Saprotrophic capabilities as functional traits to study functional diversity and resilience of ectomycorrhizal community
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- Cullings, K. & Courty, PE. Oecologia (2009) 161: 661. doi:10.1007/s00442-009-1434-6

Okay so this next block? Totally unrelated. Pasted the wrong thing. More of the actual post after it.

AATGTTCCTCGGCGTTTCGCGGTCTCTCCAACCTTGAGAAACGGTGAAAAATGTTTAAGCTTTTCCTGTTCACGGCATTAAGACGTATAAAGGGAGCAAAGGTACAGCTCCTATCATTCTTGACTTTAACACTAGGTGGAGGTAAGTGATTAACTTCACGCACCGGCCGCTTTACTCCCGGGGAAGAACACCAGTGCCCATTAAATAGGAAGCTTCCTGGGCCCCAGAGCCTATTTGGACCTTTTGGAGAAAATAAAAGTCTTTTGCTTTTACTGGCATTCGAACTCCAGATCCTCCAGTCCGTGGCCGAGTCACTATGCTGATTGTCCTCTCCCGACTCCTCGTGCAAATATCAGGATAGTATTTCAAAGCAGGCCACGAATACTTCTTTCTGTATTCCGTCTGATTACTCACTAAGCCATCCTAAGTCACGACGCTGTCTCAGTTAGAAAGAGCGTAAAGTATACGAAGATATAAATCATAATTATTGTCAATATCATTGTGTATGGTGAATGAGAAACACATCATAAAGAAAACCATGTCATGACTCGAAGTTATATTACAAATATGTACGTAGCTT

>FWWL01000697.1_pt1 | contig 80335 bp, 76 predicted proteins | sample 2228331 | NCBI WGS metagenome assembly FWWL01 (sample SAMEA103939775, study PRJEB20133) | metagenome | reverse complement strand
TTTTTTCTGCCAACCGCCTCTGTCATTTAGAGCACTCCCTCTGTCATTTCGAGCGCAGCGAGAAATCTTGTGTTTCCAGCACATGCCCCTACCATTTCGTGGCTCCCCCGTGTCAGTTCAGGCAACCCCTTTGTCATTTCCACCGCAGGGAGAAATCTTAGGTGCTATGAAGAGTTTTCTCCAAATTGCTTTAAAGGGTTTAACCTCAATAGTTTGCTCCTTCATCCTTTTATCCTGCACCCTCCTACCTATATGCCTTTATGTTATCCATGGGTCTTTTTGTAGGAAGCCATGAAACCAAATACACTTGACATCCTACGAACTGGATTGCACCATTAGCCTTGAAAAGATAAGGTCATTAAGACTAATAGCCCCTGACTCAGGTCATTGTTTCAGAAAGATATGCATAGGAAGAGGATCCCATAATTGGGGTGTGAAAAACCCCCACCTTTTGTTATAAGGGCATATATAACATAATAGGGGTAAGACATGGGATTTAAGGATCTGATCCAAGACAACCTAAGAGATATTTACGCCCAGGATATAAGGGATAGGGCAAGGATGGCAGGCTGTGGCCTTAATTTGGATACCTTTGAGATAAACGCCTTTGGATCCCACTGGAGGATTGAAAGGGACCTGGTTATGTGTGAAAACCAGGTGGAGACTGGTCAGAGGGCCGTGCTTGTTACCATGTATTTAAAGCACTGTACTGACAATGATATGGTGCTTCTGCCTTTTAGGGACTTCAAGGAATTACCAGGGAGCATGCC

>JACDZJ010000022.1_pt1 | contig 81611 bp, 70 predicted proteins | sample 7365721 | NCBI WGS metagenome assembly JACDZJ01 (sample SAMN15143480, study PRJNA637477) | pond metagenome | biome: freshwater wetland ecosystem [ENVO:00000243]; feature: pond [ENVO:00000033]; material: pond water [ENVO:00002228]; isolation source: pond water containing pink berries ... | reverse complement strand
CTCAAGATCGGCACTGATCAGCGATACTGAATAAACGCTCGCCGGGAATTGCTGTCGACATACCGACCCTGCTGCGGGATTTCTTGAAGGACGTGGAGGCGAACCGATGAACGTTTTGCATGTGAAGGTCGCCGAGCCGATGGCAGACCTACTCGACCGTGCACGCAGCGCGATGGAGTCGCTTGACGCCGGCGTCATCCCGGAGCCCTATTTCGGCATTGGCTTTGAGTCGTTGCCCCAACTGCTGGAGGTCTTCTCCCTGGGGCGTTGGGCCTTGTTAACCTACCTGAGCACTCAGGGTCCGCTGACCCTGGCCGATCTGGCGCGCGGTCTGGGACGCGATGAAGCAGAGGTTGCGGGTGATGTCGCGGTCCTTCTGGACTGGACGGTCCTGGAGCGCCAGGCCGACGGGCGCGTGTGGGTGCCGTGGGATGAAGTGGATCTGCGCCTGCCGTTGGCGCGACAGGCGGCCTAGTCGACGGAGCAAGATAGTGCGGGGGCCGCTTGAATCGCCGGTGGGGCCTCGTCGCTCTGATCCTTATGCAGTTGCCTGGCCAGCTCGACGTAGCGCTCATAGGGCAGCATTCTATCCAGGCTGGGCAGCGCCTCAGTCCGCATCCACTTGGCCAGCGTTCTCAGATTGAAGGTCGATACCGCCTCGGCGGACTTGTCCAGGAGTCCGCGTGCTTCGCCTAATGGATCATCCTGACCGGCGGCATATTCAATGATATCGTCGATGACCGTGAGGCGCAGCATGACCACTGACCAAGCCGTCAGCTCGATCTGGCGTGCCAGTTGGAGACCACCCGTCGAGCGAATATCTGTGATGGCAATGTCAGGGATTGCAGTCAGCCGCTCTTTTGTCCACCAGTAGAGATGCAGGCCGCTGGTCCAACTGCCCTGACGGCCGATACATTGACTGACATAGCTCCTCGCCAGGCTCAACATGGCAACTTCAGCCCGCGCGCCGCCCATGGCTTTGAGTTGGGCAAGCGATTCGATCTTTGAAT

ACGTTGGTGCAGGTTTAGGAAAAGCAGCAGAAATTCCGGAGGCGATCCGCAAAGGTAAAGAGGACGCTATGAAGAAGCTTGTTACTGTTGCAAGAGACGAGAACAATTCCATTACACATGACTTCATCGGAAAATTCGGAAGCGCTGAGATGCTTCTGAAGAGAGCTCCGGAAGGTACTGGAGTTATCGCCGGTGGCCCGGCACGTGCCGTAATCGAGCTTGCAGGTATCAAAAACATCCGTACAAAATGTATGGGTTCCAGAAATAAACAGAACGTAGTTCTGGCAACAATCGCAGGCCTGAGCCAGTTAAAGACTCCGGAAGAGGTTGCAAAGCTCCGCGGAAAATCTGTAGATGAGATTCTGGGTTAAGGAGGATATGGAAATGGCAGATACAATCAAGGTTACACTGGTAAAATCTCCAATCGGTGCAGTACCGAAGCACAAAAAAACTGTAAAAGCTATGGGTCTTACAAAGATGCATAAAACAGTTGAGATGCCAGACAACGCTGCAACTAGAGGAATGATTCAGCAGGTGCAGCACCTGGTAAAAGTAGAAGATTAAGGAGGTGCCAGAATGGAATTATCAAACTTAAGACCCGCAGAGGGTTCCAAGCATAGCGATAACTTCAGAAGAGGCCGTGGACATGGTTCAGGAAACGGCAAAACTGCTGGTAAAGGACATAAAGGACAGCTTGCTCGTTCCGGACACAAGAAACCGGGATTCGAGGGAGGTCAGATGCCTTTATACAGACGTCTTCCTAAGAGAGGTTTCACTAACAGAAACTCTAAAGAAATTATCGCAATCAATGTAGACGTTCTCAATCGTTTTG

In an accompanying editorial Dr Petr Baldrian made a case casting doubt on our recent work addressing the saprophytic potential of ectomycorrhizal (EM) fungi. Dr Baldrian’s statements illustrate a very valid truth: the book is still very much open on this subject. The point he raised that the only logical reason for these fungi to be responding to high carbon demand or decreased host photosynthetic capacity by up-regulating enzymes is for the purpose of carbon acquisition is valid as well. Despite this, he makes the case that there is no compelling evidence that EM fungi exhibit saprophytic activity. The concept central to Dr Baldrian’s conclusion is that even though some EM fungi possess the genes necessary for saprophytic behaviour and may even express these genes, EM fungi do not inhabit a position in the soil column that provides access to usable substrate. In this paper we present both previously published and newly obtained data that demonstrate that this assumption is erroneous, and we present arguments that place the saprophytic potential of EM fungi within a broad ecological context.